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Vegetable Harvest: Vegetables at the Center of the Plate by Patricia Wells

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Notes about this book

Notes about Recipes in this book

  • Tomato gazpacho

    • Maura on July 26, 2014

      You can really throw anything in and takes no time, one of my favorites

  • Asparagus braised with fresh rosemary and bay leaves

    • twoyolks on May 16, 2016

      This was simply alright. The rosemary and bay leaves don't really add any flavor to the asparagus. The cooking technique doesn't brown the asparagus enough to make them particularly good.

  • Potato gratin from the Savoy

    • Rinshin on January 10, 2015

      I like the idea of using chicken stock in place of milk or cream. However, the timing was about 10-15 min off with half the recipe. By 50 min at 450F, it was almost crunchy on the top. The taste is very good and actually brought out the real taste of potatoes without smothering with dairy. The use of nutmeg was perfect for this recipe.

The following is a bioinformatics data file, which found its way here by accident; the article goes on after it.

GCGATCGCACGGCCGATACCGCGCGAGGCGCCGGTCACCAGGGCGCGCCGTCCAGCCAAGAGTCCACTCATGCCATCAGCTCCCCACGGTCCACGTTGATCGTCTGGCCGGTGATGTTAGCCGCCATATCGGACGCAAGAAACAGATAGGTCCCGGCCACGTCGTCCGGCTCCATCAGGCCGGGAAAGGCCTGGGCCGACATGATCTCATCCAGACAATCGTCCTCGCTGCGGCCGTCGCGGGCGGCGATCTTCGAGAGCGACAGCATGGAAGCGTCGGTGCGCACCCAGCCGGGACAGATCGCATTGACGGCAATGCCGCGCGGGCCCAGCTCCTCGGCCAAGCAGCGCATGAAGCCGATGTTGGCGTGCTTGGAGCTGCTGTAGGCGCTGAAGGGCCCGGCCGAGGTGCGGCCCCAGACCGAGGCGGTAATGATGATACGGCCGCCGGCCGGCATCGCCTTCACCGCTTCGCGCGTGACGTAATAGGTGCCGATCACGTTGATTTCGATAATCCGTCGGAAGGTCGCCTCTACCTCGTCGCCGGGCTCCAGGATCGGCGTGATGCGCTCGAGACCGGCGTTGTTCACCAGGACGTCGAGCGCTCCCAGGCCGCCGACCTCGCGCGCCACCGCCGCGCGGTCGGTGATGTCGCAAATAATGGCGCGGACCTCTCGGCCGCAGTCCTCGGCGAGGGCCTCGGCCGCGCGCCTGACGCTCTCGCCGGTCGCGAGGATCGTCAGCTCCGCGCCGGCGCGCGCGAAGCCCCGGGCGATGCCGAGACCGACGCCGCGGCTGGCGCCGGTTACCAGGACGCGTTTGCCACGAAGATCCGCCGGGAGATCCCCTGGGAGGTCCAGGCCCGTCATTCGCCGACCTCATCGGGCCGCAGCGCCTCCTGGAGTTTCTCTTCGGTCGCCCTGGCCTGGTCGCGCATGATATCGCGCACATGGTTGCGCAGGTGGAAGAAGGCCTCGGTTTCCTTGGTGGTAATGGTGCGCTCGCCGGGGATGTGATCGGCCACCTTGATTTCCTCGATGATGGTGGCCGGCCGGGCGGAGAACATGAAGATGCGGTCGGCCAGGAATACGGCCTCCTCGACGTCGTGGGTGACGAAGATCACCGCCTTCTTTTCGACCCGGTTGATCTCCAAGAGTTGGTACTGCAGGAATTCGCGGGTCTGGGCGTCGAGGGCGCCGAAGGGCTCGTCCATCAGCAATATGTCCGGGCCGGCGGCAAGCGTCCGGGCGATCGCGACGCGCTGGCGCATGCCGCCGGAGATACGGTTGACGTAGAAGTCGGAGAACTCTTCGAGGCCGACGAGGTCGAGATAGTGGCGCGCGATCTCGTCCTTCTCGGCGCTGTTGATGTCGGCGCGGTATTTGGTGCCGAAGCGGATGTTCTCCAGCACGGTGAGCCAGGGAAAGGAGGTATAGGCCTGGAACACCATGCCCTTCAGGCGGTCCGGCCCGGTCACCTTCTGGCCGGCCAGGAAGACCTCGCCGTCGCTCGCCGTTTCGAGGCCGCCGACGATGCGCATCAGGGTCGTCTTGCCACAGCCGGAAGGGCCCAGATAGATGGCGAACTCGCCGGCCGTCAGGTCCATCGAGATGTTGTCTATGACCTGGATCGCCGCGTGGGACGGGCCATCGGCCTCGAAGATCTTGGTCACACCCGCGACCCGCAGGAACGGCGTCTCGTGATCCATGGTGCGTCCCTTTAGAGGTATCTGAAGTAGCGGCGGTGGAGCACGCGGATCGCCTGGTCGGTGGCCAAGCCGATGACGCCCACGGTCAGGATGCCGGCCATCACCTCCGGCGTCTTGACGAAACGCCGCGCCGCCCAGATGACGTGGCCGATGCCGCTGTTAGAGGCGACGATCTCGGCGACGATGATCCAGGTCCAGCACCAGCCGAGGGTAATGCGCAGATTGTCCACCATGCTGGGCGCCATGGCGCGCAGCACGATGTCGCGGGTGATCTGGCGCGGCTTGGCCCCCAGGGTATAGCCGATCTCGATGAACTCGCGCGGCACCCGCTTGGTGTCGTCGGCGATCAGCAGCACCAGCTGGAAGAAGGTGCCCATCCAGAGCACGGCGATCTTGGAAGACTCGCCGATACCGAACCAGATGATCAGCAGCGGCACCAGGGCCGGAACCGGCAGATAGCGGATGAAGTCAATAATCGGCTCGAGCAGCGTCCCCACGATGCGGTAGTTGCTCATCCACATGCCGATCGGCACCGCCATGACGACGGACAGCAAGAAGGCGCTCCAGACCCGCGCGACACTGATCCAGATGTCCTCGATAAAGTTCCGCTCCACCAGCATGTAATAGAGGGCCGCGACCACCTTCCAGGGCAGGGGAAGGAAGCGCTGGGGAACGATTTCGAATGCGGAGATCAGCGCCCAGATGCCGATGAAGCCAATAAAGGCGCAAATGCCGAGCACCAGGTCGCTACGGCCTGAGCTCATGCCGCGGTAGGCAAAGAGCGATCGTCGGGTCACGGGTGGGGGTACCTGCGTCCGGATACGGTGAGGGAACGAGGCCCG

• twoyolks on November 13, 2014

      This gratin has the richness and depth of flavor of a gratin while being much lighter and healthier.

  • Creamy polenta with a poached egg

    • sfcarole on July 13, 2012

      This is vastly improved using regular polenta rather than instant polenta.

    • spharo00 on April 18, 2012

      This is one of my go-to meals. The polenta is so creamy and delicious, and the poached egg really takes it to the next level. I will gladly eat this year-round, but it really is special on those cold winter nights when you need a little extra warmth to fight the chill.